Damping the top surface as you say, is not something I've seen mentioned anywhere, but I take your point and it makes sense. I'll try that next time I use ebony, but I'll probably still give it a wipe with acetone to be on the safe side. Thanks for the tip Michael.

PhilUSAFRet
04-28-2016, 03:30 PM
Sorry Phil, if this is a silly question, but what dyes are you referring to?

Bob

It's my understanding that much if not most ebony (if in fact it's real ebony) has been dyed. Depending on who's doing the dying, can't be sure what kind of dye they used, how long they soaked it, and whether it would impact adhesion. After a little research, some folks make their own dyes. Just wondering.

pointpergame
04-28-2016, 04:09 PM
I resew my own from old, old stock. I could be wrong, but I can't see any way a dye can penetrate a block of ebony. At least beyond a small fraction of an inch. Are you possibly talking about pre-cut fret boards bought from a luthier's supplier?

I've always drunk the rosewood/ebony-is-somewhat-oily cool aide and wiped with naphtha or acetone before glueing. Since I've never NOT done it, I don't have an experimental control to compare it to...but have never had a bridge pop off a guitar or fingerboard de-glue itself. My curiosity is piqued. I would think the guys at Stew Mac would have the authoritative answer. Or Frank Ford at Gryphon. Next time I'm in his shop I'll ask him.

sequoia
04-28-2016, 05:07 PM
Michael is right. Damping the surface of any wood causes the "grain to raise" which is a good thing in this case. Think about little hands reaching out to grab on in a gluey handshake. Hairy wood glues good.... However the OP said his ebony looked "oily" and then "greasy" which leads me suspect that the wood seller oiled the woods before sale to make it look more like "ebony". Therefore, a swipe with a polar solvent like acetone would be indicated. Can't hurt.

mikeyb2
04-28-2016, 10:05 PM
wipe a piece of ebony with a cloth soaked in acetone and see how black the cloth is afterwards. This blackening, I would suggest is the natural oil/resin from the wood, and it comes off readily without too much rubbing, indicating it is an oily wood.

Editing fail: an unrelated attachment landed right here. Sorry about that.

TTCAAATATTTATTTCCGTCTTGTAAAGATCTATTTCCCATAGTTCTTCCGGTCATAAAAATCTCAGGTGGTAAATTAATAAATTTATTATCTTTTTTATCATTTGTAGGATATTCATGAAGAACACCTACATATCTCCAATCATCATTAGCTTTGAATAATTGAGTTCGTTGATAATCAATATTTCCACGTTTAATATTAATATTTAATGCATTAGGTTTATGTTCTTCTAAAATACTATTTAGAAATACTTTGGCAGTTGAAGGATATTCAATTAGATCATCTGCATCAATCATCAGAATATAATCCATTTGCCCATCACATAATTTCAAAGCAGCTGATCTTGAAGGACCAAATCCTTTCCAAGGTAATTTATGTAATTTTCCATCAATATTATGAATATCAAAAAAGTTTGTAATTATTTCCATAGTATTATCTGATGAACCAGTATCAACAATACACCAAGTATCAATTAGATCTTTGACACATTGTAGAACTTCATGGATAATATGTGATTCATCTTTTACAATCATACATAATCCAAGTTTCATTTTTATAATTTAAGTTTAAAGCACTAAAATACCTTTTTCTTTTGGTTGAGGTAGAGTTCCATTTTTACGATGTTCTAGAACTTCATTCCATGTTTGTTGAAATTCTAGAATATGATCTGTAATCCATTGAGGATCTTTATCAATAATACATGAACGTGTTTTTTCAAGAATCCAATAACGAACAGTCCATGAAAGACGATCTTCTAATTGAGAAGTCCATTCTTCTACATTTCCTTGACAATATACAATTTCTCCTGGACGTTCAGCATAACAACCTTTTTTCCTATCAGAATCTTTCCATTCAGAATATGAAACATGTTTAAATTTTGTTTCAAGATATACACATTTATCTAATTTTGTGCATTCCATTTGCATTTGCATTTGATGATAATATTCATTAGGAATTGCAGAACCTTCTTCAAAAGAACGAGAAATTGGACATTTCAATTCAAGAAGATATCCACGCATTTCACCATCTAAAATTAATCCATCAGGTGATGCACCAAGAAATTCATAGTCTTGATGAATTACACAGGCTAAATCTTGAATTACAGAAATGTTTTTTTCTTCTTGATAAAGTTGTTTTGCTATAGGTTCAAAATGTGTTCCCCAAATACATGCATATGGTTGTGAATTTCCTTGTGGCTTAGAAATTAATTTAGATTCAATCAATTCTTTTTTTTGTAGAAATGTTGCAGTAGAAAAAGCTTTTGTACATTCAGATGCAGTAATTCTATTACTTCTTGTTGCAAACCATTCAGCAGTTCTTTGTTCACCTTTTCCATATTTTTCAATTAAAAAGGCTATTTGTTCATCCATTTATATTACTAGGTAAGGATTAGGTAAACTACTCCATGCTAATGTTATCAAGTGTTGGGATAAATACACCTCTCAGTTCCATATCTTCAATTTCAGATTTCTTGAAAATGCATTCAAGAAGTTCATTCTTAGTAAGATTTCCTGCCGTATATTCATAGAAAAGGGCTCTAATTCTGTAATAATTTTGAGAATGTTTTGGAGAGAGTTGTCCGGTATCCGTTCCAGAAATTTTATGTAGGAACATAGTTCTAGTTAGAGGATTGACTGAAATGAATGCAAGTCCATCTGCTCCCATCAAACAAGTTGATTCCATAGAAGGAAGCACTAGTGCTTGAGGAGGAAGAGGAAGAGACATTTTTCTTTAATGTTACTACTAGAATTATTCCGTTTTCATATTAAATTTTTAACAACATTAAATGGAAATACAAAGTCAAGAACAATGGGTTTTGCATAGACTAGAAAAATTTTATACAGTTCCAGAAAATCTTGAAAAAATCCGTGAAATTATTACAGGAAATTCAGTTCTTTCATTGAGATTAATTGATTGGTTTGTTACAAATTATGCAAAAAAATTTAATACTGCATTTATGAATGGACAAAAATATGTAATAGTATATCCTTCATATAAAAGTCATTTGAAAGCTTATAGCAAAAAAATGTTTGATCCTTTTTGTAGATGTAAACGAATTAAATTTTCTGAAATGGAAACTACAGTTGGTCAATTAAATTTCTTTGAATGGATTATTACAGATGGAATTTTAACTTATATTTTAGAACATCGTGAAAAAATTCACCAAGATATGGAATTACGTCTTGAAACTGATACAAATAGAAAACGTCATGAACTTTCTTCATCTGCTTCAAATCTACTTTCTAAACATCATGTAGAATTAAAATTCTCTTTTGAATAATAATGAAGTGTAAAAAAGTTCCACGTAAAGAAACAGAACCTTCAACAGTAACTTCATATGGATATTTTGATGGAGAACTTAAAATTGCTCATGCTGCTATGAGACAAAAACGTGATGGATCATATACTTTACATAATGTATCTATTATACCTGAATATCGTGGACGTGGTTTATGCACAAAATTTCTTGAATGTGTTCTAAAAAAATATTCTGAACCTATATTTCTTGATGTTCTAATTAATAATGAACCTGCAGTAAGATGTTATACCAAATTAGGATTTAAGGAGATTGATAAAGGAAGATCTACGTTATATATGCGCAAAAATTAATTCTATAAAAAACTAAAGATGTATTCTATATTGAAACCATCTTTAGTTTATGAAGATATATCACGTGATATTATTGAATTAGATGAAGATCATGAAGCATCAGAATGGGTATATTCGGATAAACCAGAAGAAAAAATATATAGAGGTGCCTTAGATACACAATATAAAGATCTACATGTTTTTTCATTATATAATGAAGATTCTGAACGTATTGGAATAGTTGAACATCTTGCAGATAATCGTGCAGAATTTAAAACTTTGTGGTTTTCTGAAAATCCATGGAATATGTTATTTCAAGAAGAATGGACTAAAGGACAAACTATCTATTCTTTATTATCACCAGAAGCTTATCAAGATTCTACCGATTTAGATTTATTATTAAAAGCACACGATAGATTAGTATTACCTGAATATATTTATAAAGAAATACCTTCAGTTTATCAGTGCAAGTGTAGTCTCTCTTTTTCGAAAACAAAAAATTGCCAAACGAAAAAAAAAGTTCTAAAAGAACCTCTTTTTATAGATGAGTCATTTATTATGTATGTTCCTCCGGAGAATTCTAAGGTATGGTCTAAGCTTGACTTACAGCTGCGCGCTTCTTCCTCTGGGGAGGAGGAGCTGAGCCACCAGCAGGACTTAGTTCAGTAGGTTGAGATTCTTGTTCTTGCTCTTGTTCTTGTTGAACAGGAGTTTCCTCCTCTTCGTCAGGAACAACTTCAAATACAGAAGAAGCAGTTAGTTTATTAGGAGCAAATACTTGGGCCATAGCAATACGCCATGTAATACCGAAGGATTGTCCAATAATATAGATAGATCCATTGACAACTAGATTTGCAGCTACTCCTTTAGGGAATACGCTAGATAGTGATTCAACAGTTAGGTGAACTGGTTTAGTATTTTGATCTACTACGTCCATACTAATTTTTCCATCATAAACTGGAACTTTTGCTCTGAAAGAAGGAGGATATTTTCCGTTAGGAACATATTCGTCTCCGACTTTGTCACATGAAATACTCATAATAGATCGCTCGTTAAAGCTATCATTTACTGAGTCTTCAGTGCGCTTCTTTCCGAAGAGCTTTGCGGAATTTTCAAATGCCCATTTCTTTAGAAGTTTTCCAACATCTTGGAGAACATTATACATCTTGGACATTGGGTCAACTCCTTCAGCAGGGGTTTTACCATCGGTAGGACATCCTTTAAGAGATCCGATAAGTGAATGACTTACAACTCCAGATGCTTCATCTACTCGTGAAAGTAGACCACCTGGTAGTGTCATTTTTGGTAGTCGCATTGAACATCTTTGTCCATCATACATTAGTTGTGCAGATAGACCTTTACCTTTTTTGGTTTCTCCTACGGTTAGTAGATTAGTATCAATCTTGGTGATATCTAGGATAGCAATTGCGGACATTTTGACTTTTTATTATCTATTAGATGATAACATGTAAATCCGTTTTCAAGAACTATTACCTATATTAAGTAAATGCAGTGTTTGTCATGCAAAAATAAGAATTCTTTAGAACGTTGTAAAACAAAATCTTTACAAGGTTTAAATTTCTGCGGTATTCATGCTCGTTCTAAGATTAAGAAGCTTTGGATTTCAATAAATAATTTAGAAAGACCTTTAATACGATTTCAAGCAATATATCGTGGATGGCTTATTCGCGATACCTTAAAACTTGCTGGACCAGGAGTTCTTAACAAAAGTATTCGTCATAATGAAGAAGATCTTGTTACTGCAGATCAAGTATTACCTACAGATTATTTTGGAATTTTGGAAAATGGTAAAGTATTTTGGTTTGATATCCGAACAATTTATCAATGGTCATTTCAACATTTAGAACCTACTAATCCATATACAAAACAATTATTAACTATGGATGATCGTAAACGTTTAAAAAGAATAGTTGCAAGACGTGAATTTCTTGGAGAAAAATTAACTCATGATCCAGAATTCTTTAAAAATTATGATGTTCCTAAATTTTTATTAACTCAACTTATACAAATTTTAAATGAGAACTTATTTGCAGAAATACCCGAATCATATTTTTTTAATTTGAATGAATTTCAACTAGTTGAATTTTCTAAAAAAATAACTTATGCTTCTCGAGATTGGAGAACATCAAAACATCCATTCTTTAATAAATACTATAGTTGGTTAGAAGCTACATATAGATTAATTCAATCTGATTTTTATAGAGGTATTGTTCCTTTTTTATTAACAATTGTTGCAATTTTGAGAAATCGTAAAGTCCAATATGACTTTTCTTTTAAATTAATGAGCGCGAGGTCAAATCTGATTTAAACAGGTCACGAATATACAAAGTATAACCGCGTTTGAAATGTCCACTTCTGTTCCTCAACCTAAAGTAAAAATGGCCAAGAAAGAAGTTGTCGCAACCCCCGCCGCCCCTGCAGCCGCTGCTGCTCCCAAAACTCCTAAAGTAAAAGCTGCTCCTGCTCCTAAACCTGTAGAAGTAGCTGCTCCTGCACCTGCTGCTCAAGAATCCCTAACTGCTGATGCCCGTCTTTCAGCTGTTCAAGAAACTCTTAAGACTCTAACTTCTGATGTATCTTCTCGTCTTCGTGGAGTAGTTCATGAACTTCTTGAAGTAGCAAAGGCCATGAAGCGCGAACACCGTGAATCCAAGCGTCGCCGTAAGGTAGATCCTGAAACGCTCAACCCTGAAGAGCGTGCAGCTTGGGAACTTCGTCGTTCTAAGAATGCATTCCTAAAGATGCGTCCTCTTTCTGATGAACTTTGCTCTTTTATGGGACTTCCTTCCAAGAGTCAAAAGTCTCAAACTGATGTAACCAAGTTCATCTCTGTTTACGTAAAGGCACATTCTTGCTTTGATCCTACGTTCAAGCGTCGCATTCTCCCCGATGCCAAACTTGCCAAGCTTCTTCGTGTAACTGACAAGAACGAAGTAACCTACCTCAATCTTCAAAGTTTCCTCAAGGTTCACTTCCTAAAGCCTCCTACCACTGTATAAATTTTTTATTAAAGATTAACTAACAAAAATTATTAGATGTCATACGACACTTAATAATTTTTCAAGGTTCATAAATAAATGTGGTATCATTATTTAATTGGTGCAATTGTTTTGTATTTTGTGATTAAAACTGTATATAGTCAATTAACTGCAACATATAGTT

PhilUSAFRet
04-29-2016, 04:54 PM
unless it's dye

Michael N.
04-29-2016, 09:43 PM
I've never come across ebony that has been dyed. If it's been dyed it's probably a processed fretboard i.e. one that isn't supplied rough sawn. The dye will barely reach 0.2 mm's depth in ebony.
Lot's of wood will show a stain when wiped with a solvent and cloth. Indian rosewood will show masses of it, especially the stuff that tends to be very purple. Any of the well known dye woods will show this in abundance. They all glue well with hide glue and I've never pre cleaned them with a solvent. If you read that old Sloane book on guitar making I think that he suggests using benzene on oily woods like rosewood. Probably wasn't the best advice, benzene isn't the friendliest solvent to use. In fact there's no need to use any, at least not on any of the common instrument making woods that I've used.

Vespa Bob
04-30-2016, 11:21 AM
Definitely not dyed. I carved it from a 1/4" x 2" chunk of wood and it was the same colour throughout. After roughing up the back and given it a wipe down with acetone, I clamped and glued it with Titebond. I'm now in the process of nervously tightening up the strings. I've put too much work into this project for things to go wrong now!

Bob

PhilUSAFRet
04-30-2016, 03:21 PM
Good feedback on the ebony. This is a great place to hear from the guys that actually use this stuff. A great and helpful forum.

sequoia
04-30-2016, 06:56 PM
Look, just chalk this up to bridge gluing paranoia and get on with it. Everything is going to be fine. Remember we are talking less than 30 psi on an uke bridge and Titebond is more than up to the task. No problem from a structural/engineering point of view. Just clamp it right and let it dry overnight before stringing up. I've attempted to take off a couple of Titebond glued bridges and I can definitely testify that they are on there really, really hard. Way, way harder than any string tension on an uke will pull off. Rest easy... Better to think where you are gonna glue the thing with proper distance and compensation.